Teenagers’ use of sexual health services: perceived need, knowledge and
ability to access
A. Parkes, D. Wight, M. Henderson
MRC Social and Public Health Sciences Unit, University of Glasgow, Glasgow,
Introduction: An individual teenager’s use of services may depend on
perceived need; on knowledge of sexual health and local services; and on ability
to access. This paper presents the first UK large-scale quantitative analysis of
these factors, comparing those who use services with those who do not.
Methods: 15/16 year olds were questioned about their use of sexual
health services in the SHARE trial of a school sex education programme in 25
schools in Lothian and Tayside, Scotland (N=5,747). Multilevel statistical
models examined the role of different factors in shaping patterns of service use.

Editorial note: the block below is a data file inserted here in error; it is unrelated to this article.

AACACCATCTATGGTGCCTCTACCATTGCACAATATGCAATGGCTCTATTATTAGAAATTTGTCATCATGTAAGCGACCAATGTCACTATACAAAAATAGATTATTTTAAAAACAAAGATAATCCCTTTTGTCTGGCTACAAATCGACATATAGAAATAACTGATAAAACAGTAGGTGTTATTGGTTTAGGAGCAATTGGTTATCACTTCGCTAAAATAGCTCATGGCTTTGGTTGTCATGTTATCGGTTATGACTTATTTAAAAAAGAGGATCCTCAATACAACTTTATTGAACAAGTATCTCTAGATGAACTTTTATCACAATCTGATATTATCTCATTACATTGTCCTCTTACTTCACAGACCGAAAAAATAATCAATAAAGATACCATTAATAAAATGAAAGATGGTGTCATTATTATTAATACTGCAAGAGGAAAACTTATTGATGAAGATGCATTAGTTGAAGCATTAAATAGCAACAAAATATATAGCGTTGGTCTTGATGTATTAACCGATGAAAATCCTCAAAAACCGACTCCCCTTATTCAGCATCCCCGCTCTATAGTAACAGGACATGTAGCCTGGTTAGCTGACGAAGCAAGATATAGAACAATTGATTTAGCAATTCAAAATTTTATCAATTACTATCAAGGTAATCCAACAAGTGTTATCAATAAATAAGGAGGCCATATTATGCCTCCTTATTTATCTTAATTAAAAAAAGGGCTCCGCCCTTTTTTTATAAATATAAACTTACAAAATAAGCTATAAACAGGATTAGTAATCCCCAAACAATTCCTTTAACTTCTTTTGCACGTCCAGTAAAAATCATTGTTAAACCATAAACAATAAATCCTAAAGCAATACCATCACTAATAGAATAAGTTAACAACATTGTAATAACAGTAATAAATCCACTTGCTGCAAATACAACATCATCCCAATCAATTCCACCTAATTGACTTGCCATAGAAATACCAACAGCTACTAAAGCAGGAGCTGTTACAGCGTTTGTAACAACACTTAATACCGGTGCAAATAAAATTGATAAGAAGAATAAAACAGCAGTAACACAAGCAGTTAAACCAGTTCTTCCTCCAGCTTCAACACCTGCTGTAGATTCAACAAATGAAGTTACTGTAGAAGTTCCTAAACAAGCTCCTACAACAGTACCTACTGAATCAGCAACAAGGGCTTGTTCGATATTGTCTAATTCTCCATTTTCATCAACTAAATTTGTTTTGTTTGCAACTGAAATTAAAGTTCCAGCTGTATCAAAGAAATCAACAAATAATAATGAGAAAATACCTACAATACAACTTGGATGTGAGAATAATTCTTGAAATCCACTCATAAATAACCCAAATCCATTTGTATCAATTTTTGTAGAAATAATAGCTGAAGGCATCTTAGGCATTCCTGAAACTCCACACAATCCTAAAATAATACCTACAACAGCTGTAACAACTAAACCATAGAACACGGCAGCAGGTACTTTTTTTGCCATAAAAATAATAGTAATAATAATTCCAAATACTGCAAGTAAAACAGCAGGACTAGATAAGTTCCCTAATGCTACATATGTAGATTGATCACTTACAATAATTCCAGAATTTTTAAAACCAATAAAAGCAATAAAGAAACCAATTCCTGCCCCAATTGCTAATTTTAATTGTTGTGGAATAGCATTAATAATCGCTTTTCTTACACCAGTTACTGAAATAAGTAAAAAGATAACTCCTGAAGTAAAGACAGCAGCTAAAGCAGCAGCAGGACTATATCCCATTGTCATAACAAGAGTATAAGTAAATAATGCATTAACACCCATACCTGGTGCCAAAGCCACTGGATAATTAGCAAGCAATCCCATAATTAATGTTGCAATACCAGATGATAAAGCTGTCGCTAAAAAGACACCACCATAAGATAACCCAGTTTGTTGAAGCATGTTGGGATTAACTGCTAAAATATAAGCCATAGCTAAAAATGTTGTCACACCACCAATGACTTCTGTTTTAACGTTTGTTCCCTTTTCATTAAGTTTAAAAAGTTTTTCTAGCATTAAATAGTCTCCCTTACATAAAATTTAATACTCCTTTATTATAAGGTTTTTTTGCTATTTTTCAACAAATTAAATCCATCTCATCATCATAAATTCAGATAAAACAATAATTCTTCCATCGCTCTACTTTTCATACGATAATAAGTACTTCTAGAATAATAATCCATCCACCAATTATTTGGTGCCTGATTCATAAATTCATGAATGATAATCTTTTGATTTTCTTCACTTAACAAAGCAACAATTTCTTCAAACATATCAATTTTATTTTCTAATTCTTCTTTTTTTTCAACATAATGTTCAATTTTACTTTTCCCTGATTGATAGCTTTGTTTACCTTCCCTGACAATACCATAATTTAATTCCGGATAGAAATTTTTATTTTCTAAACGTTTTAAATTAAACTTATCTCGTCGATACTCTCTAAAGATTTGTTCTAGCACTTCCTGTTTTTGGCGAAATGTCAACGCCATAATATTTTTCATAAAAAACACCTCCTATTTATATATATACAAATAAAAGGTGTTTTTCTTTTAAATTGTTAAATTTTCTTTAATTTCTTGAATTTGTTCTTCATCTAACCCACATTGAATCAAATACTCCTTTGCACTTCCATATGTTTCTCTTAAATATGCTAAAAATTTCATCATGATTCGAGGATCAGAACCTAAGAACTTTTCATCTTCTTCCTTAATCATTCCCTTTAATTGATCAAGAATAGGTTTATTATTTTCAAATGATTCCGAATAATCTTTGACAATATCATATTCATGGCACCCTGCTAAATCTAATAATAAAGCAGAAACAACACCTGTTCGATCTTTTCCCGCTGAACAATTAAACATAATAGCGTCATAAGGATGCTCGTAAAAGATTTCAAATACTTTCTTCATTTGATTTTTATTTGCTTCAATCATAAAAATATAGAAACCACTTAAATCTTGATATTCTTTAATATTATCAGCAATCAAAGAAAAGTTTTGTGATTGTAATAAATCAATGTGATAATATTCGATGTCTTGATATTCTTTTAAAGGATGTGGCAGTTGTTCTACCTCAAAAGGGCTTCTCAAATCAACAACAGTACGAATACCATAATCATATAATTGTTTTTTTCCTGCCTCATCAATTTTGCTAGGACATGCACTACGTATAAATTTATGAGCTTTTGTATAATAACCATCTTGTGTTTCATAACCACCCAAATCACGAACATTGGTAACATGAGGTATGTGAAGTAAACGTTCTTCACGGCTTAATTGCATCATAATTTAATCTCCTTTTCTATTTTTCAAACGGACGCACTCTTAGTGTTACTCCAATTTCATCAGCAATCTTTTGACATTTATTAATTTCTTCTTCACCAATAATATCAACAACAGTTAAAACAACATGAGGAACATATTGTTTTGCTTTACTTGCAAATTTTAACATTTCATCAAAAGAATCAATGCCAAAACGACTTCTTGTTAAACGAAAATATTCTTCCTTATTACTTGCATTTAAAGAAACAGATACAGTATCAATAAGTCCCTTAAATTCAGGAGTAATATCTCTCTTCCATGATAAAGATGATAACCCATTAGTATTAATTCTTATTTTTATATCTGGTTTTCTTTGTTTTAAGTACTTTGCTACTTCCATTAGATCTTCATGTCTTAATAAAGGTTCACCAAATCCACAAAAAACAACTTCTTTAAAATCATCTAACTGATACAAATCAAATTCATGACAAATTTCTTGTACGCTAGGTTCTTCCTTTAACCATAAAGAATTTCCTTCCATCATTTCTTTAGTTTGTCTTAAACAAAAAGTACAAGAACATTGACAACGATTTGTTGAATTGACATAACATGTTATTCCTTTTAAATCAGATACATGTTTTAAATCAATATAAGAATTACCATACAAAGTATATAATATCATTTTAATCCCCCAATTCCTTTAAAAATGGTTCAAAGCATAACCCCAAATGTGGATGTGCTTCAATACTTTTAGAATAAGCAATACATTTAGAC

Results: A third of teenagers had used a service, and use was strongly
related to sexual experience. In addition, some family influences and being a
school leaver were associated with service use, although we found no evidence
for class, ethnic or religious barriers to use. Proximity to specialist clinics
was linked with greater use, while low spending money and high parental
monitoring were associated with less use. Teenagers with better knowledge, who
rated their school sex education as effective, who were comfortable talking
about sex and who had discussed contraception with peers were more likely to
have used services. Differences in use related to sexual experience, knowledge,
feeling comfortable talking about sex and talking with peers helped to explain
gender differences in service uptake.
Conclusions: There is potential to influence service use through
better knowledge and confidence imparted through school sex education, and by
improving the links between services and schools.